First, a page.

Hughes’ college recruiting process was actually a fairly direct one. Rated the 195th best player in the country by 247 Sports, he was originally offered by East Carolina (ECU) in December of 2014. It didn’t take long for Hughes to make a decision, as he committed at the end of his junior year in June of 2015. He would remain steadfast and unwavering in his commitment to the ECU Pirates, despite drawing interest from bigger programs during his senior year. “We had high major coaches come in and say, “Who is that? He’s pretty good.” I would say, “That’s Elijah Hughes; he’s committed to ECU,” said his coach, Kelvin Jefferson. Hughes closed out the outside noise and buzz of new suitors coming for his signature and again decided to take the responsible route and focus on his SAT, academics, and eligibility.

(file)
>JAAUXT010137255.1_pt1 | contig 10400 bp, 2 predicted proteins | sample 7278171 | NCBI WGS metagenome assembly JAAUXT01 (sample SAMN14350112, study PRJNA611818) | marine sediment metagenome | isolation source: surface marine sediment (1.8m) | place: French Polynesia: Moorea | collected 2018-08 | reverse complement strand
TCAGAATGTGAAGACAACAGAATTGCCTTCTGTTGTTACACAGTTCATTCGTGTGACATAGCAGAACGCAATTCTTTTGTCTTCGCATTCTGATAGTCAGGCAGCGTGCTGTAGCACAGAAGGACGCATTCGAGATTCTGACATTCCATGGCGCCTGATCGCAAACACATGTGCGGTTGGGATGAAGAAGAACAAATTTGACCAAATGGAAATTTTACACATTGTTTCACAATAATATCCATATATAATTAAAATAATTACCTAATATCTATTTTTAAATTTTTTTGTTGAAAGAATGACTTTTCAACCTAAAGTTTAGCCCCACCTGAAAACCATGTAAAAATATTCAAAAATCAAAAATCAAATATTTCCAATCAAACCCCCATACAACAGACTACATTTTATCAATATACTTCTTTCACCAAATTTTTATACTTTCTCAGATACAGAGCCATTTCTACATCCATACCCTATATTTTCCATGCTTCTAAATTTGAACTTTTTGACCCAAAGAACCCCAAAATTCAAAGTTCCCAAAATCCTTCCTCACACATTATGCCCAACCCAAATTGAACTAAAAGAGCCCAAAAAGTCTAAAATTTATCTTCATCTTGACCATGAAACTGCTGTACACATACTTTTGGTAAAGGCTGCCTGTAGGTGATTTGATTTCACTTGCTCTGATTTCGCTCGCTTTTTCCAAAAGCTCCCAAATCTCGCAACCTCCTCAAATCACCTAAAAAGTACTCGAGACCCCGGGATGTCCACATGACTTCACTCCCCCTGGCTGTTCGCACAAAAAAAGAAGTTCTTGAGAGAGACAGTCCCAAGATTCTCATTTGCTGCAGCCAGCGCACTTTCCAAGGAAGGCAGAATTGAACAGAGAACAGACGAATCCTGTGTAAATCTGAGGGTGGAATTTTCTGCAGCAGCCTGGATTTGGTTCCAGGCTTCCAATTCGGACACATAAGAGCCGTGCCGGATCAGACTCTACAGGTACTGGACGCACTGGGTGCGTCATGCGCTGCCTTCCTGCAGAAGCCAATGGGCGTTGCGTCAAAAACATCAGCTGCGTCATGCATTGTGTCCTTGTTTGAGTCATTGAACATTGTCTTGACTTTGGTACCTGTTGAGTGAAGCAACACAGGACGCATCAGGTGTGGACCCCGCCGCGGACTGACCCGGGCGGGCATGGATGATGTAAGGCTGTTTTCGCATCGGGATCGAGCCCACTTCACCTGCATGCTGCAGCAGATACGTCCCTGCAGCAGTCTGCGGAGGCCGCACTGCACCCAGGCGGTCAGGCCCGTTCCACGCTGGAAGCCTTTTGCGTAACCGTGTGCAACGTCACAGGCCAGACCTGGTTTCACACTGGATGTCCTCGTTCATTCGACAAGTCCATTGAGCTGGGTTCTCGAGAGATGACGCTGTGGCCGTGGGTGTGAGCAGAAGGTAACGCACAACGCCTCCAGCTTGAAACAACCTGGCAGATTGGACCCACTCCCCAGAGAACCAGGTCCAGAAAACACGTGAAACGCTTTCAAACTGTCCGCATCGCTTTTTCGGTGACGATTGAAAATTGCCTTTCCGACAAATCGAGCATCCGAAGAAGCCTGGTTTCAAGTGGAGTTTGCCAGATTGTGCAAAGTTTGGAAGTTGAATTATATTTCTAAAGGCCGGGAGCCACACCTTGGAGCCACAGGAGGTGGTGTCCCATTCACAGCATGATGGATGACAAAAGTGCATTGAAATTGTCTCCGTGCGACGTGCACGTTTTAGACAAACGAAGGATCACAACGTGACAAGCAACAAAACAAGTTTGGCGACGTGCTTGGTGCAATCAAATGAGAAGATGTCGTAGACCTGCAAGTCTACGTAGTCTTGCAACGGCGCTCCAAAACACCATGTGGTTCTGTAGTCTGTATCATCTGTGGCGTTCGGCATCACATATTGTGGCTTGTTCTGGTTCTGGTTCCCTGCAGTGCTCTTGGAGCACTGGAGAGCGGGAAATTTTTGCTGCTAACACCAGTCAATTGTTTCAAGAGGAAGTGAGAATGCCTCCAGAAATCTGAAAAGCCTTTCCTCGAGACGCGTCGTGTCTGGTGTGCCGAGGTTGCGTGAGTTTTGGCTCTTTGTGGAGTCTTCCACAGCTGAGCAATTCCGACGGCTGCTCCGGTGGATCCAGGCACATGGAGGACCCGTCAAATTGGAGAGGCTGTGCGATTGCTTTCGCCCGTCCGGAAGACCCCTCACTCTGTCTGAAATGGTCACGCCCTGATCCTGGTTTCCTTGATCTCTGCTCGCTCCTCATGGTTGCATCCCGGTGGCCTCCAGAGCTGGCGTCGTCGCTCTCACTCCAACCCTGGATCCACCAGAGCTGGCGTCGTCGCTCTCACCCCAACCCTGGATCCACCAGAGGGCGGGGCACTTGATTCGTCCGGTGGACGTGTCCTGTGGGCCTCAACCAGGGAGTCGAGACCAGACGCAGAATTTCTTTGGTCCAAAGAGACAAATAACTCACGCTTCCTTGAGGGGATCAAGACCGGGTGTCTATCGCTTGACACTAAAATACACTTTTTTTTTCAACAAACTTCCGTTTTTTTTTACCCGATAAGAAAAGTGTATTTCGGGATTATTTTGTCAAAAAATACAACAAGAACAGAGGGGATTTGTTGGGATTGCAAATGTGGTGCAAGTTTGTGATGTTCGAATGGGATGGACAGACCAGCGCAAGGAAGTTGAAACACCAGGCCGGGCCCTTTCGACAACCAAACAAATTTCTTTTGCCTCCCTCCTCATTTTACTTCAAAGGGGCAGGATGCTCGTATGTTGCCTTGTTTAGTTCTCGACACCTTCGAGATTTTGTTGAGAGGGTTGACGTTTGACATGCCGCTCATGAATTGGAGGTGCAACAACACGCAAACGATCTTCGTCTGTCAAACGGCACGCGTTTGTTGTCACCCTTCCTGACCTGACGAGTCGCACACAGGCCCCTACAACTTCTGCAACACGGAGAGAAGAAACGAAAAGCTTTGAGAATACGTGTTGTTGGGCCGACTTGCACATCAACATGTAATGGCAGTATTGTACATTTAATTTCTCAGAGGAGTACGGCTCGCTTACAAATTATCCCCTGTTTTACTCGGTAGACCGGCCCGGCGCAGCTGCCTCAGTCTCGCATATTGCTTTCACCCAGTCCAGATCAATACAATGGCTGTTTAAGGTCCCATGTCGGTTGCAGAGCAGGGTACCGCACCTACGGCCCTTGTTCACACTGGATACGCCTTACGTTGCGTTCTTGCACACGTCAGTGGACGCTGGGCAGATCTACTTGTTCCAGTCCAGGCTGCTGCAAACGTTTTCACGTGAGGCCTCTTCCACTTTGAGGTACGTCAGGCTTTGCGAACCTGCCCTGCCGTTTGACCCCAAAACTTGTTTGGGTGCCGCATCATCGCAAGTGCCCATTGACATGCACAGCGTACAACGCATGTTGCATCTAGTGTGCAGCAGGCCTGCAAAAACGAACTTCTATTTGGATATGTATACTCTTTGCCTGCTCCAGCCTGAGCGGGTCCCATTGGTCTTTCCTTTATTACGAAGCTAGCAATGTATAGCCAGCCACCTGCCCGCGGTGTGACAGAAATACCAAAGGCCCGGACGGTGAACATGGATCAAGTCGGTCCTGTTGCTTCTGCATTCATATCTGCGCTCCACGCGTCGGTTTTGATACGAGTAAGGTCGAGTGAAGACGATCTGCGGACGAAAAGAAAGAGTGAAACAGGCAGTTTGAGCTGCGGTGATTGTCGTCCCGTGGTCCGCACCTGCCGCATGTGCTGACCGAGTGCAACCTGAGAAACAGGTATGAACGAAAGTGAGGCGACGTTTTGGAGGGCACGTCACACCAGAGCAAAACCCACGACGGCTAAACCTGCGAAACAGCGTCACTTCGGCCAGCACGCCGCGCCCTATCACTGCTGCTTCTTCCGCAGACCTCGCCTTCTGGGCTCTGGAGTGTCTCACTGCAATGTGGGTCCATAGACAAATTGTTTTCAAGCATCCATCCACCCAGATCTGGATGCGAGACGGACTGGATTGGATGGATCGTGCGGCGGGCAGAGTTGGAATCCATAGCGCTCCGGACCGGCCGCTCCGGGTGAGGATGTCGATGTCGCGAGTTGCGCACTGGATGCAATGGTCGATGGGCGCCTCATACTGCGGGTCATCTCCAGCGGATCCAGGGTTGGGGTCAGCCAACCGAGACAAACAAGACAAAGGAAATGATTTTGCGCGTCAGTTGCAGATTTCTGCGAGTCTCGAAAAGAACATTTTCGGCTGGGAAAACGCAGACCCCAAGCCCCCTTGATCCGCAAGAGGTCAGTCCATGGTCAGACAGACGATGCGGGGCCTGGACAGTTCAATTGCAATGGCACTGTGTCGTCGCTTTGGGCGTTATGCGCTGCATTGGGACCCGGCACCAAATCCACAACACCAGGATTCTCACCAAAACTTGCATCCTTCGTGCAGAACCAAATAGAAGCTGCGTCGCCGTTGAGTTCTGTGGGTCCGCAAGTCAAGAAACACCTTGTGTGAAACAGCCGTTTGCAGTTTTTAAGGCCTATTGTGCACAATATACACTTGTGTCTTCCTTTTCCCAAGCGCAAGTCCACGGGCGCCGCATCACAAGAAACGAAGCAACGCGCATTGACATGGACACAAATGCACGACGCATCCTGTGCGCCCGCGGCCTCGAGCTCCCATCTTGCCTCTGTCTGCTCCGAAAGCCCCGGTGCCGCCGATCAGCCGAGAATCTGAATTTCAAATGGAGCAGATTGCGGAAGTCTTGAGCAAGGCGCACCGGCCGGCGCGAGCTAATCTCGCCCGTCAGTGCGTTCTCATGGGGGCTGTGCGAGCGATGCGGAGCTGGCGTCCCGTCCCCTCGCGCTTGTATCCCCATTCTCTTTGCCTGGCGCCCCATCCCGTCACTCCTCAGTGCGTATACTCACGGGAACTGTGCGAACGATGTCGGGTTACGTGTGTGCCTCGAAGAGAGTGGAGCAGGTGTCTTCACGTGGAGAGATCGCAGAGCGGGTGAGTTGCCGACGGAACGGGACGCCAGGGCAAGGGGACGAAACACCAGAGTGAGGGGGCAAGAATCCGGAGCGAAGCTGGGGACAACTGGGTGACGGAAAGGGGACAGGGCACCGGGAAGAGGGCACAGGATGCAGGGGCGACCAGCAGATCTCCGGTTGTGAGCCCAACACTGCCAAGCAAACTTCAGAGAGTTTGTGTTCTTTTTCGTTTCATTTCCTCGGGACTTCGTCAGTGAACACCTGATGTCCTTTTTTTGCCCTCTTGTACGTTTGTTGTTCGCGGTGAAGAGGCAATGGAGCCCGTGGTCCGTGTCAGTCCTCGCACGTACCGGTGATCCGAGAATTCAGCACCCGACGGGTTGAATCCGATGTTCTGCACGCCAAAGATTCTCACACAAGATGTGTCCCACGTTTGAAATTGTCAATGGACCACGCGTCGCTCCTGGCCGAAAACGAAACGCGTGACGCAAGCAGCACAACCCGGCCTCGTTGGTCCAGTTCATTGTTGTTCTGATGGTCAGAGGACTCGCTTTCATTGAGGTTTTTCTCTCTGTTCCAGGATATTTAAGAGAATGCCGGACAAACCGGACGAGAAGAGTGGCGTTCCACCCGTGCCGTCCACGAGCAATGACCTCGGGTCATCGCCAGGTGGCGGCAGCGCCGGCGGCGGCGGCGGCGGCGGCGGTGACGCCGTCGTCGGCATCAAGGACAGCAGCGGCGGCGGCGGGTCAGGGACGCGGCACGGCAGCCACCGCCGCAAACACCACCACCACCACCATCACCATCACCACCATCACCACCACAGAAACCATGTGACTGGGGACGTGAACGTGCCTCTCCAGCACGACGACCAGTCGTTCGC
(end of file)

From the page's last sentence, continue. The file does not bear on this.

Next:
Despite his early struggles, Hughes would succeed in his eligibility endeavors and avoided being a prop 48 non-qualifier entering his freshman season for the Pirates. Hughes’ time at ECU in Greenville was a fairly tepid one during his lone season. On the surface, he seemed to do well, and many around the ECU program lauded him as one of the most popular people on all of campus. His quiet yet still outgoing social demeanor made him “The Mayor of East Carolina,” according to those on the staff. However, he struggled internally off the court, as he failed to adjust to being far from home for the first time in his life. His living situation made it tough for him to settle into the team. “At ECU my freshman year, I was calling my mom probably three or four times per day. It can be difficult away from home at college. She guided me,” Hughes told The Athletic. To compound his issues, he struggled out of the gate with health, as he endured a stress reaction in his foot that caused him to miss key practice time leading into this freshman campaign. As a result, his numbers were pedestrian to the tune of around 8 points, 2 rebounds, and 1 assist per game. Still, he was able to flip the switch in the conference tournament, flashing averages of 16 points per game and shooting 66% from three-point range. Ultimately, Hughes opted to transfer from ECU and out of the American Athletic Conference after his freshman year. A natural fit would emerge quickly in the Tri-State area, and it wasn’t the Orange of Syracuse right off of the bat; instead, it was the Pirates of a different variety in Seton Hall. A competitive program in the Big East, a geographic location close to home in South Orange, New Jersey, and perhaps most importantly a good friend and high school teammate in Myles Powell on the team, Seton Hall seemed to be a natural fit for Hughes. On paper, the cards seemed to align perfectly for Hughes to wind up in the Big East. The only program that could possibly supplant everything that Seton Hall would have to offer would be Syracuse. They too were close to home, played in possibly the best conference in the country in the ACC, and also featured a former high school teammate in Matthew Moyer (who since has left for Vanderbilt). When Syracuse associate head coach Adrian Autry came calling on behalf of head coach Jim Boeheim, Hughes was shocked. And when he was actually put on the phone with Boeheim he couldn’t believe it. He immediately called his father afterward to relay the news. Hughes subsequently scheduled visits to Seton Hall, Syracuse, and Iona. He took his first visit to Seton Hall and visited Syracuse in the same week. He never made it to visit Iona, as he committed to Syracuse on the spot in May of 2017.